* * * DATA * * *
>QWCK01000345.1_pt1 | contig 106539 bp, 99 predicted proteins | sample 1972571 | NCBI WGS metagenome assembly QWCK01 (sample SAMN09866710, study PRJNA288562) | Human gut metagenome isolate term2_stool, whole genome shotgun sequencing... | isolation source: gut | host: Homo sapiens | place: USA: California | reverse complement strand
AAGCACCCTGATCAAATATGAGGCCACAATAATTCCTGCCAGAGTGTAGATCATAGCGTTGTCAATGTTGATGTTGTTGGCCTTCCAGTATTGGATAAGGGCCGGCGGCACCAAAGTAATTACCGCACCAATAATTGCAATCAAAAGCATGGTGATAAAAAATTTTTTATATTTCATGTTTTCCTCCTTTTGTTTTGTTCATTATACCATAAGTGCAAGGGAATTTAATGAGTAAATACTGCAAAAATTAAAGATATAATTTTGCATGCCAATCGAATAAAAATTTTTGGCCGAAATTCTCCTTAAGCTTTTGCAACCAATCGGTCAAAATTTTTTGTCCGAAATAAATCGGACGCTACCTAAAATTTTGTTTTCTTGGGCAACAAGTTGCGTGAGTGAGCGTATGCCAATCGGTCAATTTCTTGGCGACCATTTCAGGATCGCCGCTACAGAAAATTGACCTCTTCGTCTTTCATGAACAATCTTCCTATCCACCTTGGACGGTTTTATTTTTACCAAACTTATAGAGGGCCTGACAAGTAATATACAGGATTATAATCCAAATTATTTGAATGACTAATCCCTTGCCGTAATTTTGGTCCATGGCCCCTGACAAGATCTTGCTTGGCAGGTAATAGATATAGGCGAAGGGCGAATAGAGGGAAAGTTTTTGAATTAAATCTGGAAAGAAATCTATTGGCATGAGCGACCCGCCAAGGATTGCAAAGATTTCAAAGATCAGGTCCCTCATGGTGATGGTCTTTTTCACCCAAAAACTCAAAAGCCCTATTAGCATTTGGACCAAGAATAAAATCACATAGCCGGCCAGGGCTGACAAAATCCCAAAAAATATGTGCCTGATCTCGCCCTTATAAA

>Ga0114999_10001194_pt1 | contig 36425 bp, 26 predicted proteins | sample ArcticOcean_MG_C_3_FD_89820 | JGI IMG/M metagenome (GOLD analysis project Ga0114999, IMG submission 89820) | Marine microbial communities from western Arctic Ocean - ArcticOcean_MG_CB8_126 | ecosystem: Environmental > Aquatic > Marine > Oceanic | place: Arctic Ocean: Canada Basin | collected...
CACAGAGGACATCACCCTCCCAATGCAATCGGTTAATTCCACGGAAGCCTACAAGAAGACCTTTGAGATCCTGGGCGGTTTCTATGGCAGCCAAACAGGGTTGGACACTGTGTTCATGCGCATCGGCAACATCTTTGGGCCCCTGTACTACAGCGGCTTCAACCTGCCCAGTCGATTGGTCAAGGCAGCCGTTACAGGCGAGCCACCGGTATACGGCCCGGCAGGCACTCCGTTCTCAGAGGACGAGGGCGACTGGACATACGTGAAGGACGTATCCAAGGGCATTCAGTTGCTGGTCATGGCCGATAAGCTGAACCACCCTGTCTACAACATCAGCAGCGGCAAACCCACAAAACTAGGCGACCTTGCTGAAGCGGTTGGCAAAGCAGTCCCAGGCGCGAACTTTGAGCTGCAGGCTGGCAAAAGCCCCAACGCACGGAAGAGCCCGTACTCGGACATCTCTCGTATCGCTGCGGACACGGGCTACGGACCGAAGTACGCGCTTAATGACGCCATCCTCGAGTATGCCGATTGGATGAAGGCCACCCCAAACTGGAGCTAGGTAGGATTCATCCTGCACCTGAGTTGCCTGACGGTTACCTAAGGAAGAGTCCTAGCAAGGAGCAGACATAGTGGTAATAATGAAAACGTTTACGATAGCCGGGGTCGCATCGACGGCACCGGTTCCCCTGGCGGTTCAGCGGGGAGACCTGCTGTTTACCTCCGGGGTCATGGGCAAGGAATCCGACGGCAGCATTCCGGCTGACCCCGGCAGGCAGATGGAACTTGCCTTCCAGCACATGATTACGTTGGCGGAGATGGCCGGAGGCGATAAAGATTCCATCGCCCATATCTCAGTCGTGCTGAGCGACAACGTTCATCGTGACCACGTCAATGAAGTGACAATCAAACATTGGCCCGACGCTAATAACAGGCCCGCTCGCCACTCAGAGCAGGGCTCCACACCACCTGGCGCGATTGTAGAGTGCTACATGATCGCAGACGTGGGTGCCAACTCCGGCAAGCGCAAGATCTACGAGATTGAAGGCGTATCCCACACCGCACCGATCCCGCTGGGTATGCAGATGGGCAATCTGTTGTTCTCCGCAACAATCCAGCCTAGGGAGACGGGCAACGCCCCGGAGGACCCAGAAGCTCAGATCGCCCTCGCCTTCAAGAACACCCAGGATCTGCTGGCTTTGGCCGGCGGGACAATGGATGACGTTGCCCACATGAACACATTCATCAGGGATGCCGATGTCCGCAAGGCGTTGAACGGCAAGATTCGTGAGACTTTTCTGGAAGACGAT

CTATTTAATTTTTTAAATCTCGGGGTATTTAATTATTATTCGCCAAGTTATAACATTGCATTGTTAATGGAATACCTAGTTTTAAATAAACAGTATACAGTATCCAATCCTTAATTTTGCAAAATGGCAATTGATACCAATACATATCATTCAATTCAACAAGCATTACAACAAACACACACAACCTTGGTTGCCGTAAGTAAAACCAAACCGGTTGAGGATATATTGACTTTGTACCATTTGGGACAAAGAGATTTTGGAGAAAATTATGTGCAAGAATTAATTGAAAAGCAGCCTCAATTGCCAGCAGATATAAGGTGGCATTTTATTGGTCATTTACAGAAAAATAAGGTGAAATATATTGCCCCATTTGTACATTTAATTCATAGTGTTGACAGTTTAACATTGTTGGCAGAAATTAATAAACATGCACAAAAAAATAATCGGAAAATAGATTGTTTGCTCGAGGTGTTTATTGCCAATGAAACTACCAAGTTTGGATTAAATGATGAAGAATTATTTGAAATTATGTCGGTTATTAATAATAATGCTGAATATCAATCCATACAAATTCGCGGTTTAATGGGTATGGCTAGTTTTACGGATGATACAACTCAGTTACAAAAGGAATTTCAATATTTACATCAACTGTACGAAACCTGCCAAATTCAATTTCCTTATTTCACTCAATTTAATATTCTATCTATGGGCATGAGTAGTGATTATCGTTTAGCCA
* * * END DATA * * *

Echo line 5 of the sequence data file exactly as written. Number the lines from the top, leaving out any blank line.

CTATTTAATTTTTTAAATCTCGGGGTATTTAATTATTATTCGCCAAGTTATAACATTGCATTGTTAATGGAATACCTAGTTTTAAATAAACAGTATACAGTATCCAATCCTTAATTTTGCAAAATGGCAATTGATACCAATACATATCATTCAATTCAACAAGCATTACAACAAACACACACAACCTTGGTTGCCGTAAGTAAAACCAAACCGGTTGAGGATATATTGACTTTGTACCATTTGGGACAAAGAGATTTTGGAGAAAATTATGTGCAAGAATTAATTGAAAAGCAGCCTCAATTGCCAGCAGATATAAGGTGGCATTTTATTGGTCATTTACAGAAAAATAAGGTGAAATATATTGCCCCATTTGTACATTTAATTCATAGTGTTGACAGTTTAACATTGTTGGCAGAAATTAATAAACATGCACAAAAAAATAATCGGAAAATAGATTGTTTGCTCGAGGTGTTTATTGCCAATGAAACTACCAAGTTTGGATTAAATGATGAAGAATTATTTGAAATTATGTCGGTTATTAATAATAATGCTGAATATCAATCCATACAAATTCGCGGTTTAATGGGTATGGCTAGTTTTACGGATGATACAACTCAGTTACAAAAGGAATTTCAATATTTACATCAACTGTACGAAACCTGCCAAATTCAATTTCCTTATTTCACTCAATTTAATATTCTATCTATGGGCATGAGTAGTGATTATCGTTTAGCCA